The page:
Walker Art Center
Content, Context, and Cultural Commitment: Curating the Performing Arts

What really concerns me about using those terms when we work with other cultures is that it's our language, not theirs. I remember the first time I mentioned "multiculturalism" to an Africa Exchange artist. He said, "That is not our term. We do not subscribe to American or European intellectual, aesthetic terminologies, or to your curatorial philosophies. We're doing something else over here." That was a revelation to me. I began to realize that I couldn't go to Africa or other places and use a word like avant-garde because people said to me, "That applies specifically to a European or American aesthetic and has nothing to do with what we're doing."

Most of us in the presenting and producing field don't know the terminologies used in other countries, don't know the aesthetic histories of those countries. So we come with preconceived notions about what contemporary work is. So many times when I thought I was looking at traditional work in Africa, people told me that I was looking at contemporary work. Irčne Tassembedo, a choreographer from Burkina Faso, said to us, "You don't even know what traditional work is because Americans have never seen it. Traditional work is sacred. It is a sacred ritual and if I were to put it on a stage, I would drop dead, and you would drop dead from seeing it." She also said, "You don't know what our contemporary practice is. You are still trying to keep us in the eighteenth or nineteenth century and, yes, we treasure that tradition, we build upon that tradition, but we are doing something else now. Our work is informed by contemporary practice and training. I have been trained in all the same modern techniques that American and European artists have been trained in, but that doesn't mean we throw out all the tradition that came before us. It is now something new and different. It is not traditional. But we would also not call it totally contemporary." So we have to start learning what that work is. If we haven't actually seen traditional African work, according to this choreographer, what are we comparing it to? What are we talking about? How do we put some label on this?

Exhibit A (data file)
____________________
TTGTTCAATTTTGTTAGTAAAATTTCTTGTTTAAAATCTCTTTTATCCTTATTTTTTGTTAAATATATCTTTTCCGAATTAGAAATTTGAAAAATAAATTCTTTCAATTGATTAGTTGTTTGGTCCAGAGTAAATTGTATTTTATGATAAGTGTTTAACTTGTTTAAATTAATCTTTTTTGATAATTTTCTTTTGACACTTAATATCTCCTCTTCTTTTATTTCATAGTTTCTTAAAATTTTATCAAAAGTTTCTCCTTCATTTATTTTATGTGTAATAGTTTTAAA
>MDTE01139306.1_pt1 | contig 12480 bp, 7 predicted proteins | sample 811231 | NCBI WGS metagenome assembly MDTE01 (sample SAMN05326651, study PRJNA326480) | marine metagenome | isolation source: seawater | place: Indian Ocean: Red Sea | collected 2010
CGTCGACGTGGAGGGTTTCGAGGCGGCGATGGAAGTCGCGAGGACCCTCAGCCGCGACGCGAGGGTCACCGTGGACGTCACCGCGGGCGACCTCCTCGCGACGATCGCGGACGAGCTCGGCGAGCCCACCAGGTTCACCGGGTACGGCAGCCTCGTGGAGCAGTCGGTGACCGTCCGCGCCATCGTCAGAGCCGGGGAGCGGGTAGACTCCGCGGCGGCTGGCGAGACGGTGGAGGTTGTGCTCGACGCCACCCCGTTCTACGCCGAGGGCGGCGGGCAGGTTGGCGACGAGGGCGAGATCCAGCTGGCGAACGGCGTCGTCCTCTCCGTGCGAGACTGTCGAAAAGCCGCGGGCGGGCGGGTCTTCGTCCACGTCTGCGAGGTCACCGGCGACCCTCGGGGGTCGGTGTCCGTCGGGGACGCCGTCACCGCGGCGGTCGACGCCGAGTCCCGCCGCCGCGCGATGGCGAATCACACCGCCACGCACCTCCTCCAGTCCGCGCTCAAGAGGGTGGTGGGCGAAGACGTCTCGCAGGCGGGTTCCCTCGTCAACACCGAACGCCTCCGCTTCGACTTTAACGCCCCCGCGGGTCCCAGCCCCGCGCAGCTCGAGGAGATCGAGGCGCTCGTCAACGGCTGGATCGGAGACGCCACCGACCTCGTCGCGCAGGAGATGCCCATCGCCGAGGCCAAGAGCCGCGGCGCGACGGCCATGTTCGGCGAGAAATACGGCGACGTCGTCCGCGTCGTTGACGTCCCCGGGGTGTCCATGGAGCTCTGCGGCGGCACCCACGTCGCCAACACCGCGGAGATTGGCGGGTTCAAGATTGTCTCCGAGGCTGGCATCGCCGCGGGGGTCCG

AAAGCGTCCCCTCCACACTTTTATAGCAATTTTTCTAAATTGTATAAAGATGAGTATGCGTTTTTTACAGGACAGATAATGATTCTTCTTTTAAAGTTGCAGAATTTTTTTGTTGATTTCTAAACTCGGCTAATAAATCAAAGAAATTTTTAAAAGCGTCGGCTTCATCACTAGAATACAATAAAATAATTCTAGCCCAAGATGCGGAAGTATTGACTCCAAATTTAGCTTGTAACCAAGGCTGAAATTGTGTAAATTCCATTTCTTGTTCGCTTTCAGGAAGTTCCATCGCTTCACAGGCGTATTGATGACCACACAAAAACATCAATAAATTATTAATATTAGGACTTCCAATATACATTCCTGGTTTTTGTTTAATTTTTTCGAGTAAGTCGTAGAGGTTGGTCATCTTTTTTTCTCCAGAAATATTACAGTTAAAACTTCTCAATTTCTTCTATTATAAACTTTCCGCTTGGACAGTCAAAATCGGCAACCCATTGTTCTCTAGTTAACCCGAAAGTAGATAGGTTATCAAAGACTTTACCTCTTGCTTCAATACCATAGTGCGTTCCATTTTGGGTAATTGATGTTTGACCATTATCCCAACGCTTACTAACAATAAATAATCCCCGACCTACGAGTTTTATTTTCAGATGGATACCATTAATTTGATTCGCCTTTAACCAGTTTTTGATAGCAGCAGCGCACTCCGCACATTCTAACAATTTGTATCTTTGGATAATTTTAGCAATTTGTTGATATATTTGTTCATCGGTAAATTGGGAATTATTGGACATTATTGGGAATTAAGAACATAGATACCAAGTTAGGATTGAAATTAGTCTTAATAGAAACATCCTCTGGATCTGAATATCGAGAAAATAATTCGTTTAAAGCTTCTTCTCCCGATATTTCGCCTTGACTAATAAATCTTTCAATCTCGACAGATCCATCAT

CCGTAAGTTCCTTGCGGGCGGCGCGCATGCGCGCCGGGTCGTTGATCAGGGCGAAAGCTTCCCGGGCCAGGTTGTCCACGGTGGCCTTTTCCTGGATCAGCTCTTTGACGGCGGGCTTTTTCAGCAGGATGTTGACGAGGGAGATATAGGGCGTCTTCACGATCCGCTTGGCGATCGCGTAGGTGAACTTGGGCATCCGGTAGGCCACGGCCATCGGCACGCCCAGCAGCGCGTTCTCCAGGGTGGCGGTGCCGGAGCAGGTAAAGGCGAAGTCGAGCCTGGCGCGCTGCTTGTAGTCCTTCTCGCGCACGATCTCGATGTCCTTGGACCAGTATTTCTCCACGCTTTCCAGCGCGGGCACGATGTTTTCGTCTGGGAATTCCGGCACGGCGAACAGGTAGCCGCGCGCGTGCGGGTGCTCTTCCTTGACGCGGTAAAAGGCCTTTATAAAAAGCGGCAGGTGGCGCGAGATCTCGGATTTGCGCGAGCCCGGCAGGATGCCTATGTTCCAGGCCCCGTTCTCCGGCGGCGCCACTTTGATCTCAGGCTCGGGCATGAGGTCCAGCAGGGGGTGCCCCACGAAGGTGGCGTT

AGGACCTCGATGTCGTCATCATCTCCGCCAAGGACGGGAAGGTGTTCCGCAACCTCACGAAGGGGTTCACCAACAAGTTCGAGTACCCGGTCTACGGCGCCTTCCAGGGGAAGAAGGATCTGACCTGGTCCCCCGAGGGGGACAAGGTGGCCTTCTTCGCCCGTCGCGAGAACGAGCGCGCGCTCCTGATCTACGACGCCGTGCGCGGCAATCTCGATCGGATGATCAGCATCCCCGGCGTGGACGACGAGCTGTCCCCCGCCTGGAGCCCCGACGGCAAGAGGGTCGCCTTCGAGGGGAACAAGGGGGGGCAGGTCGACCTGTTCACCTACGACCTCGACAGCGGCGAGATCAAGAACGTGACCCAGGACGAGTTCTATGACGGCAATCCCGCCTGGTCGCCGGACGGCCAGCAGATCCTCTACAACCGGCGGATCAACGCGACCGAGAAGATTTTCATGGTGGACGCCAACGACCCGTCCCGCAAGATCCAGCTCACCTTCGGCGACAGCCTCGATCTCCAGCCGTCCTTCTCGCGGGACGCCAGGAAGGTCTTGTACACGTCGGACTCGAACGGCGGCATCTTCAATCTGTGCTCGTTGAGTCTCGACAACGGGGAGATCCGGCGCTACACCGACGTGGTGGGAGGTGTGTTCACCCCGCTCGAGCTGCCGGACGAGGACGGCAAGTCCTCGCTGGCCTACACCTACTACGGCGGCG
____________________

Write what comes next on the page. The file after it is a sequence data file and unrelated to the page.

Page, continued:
PB: Those are key issues that we deal with continually. When we bring an artist to the U.S for the first time, the temptation is, of course, to prefer the prestige of bringing them exclusively to your own city. But don't we have a responsibility to spread the wealth of knowledge, the privilege of access, to our colleagues? Gerald Yoshitomi noted in 1995, "The only way that things will move forward is if these nodes of expertise can be encouraged or even funded to support the spread of that knowledge and the building of those networks around the country."[4] How can we become those "nodes of information," rather than having our programs benefit only the Walker or NJPAC?

BS: One way is by taking on this new role of being in direct relationship with the artist, even though when there is no middleman for me, my work becomes more labor-intensive. I now have to figure out transportation, touring, funding, visas. There's a whole new set of tasks and responsibilities when you function as a producer and not just as a presenter.

PB: It's a huge, huge undertaking. In the past few years we've done it for the God Squad from Berlin and dumb type from Japan, among others. It requires, I would estimate, five times more effort than being part of an existing tour or engaging a project that comes to a single city.

For good or ill, the box office drives so much of our field at large and keeps it, in some ways, susceptible to its worst tendencies. The market does drive certain ways that we position events. There tends to be a sense of selling the exotic, especially when dealing with cultures that are interestingly alien or different from what one's own population knows about. How do you address that issue?

BS: I'm glad you brought this up, because I was hoping we would eventually get to this notion of the exotic. Someone once said to me, "Let's be clear. As soon as you take something out of its home, out of the context in which it was created, you are exoticizing it." To be quite honest, I agree. I know that I am exoticizing almost everything I do because I am in no way presenting it in its original cultural, political, and geographical context. What I hope I'm not doing is exploiting the artists and their work.

PB: What's the line between the two?

4 "International Presenting in the United States," Pew Charitable Trusts.